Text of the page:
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Brusasco L., Nuzzi R.
Università di Torino, Ospedale San Luigi di Orbassano, Regione Gonzole 10, Orbassano, Torino, Italia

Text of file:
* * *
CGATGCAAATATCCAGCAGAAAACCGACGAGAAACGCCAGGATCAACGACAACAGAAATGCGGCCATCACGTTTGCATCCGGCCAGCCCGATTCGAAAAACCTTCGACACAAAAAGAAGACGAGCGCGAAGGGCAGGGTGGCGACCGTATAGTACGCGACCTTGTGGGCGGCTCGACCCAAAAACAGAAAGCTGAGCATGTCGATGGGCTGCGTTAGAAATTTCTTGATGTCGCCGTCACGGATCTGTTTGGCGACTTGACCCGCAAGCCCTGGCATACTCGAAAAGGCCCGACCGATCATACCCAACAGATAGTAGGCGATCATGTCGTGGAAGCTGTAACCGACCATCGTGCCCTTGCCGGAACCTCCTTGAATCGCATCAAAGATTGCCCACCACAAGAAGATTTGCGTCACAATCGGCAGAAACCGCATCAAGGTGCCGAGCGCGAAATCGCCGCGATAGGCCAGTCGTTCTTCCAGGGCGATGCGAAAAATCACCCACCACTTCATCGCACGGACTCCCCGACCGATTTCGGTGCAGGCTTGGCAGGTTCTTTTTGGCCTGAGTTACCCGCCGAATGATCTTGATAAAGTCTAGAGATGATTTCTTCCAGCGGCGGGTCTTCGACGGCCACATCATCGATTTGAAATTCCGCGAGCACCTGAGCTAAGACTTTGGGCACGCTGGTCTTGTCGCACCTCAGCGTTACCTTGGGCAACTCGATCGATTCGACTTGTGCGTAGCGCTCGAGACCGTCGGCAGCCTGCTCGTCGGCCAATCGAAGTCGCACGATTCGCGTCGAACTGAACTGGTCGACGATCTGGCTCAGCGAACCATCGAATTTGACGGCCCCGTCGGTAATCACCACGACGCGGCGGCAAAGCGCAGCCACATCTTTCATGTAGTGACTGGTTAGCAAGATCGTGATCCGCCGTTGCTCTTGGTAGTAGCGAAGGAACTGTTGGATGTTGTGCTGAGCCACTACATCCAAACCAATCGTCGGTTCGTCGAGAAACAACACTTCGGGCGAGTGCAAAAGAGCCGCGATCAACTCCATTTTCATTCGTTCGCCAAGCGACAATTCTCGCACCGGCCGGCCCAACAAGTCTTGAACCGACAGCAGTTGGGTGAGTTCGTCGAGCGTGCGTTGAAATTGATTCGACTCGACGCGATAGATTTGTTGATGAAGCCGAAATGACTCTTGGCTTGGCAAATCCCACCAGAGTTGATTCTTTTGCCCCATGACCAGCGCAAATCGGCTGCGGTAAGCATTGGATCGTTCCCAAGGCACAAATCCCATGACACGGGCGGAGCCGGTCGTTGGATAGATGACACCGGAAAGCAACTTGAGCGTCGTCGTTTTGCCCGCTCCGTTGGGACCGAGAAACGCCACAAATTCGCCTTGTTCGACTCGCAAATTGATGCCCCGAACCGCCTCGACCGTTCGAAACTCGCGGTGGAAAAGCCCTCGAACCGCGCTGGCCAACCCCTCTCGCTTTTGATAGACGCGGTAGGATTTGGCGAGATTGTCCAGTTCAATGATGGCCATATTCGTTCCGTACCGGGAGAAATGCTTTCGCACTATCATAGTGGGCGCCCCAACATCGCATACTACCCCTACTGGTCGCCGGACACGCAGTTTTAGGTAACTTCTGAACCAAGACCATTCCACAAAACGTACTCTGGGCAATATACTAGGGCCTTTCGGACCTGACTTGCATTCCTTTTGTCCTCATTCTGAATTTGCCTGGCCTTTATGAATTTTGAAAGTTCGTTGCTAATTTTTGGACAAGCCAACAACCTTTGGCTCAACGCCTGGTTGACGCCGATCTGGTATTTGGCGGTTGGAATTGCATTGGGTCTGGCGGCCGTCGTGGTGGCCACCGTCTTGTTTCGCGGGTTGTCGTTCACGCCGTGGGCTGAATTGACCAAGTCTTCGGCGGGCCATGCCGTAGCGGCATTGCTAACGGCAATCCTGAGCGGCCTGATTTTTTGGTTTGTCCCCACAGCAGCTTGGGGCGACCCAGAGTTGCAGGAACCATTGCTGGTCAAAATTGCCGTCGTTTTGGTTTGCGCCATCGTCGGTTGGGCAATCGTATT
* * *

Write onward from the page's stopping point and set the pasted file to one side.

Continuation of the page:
Postoperative endophthalmitis is an uncommon (0.028-0.345% of cases) but potentially devastating intraocular infection that can occur after routine cataract surgery. Although a broad spectrum of organisms have been shown to cause acute postoperative endophthalmitis, most cases are caused by gram-positive bacteria, which may be introduced at the time of surgery from colonization of adjacent conjunctiva or eyelid skin. There are several antibacterial strategies employed to prevent postoperative endophthalmitis, with topical, intracameral and subconjunctival delivery being the most common. A retrospective analyzed of recent literature was conducted. Worldwide, there seems to be significant regional variance in the type and method of prophylactic antibacterial regimens; for example, topical fluoroquinolones are commonly used in the USA, while intracameral cephalosporins are employed widely in Europe after ESCRS Study of 2007. The most common cause of postcataract surgery endophthalmitis is gram-positive coagulase negative staphylococcus (CNS). The optimal antibacterial strategy for the prevention of endophthalmitis should be safe, inexpensive and broad in microbiological activity spectrum, while not requiring patient compliance for its effectiveness. Today, in most cases is the surgeon who, on the basis of his experience, decides the best prophylaxis and methodological strategy.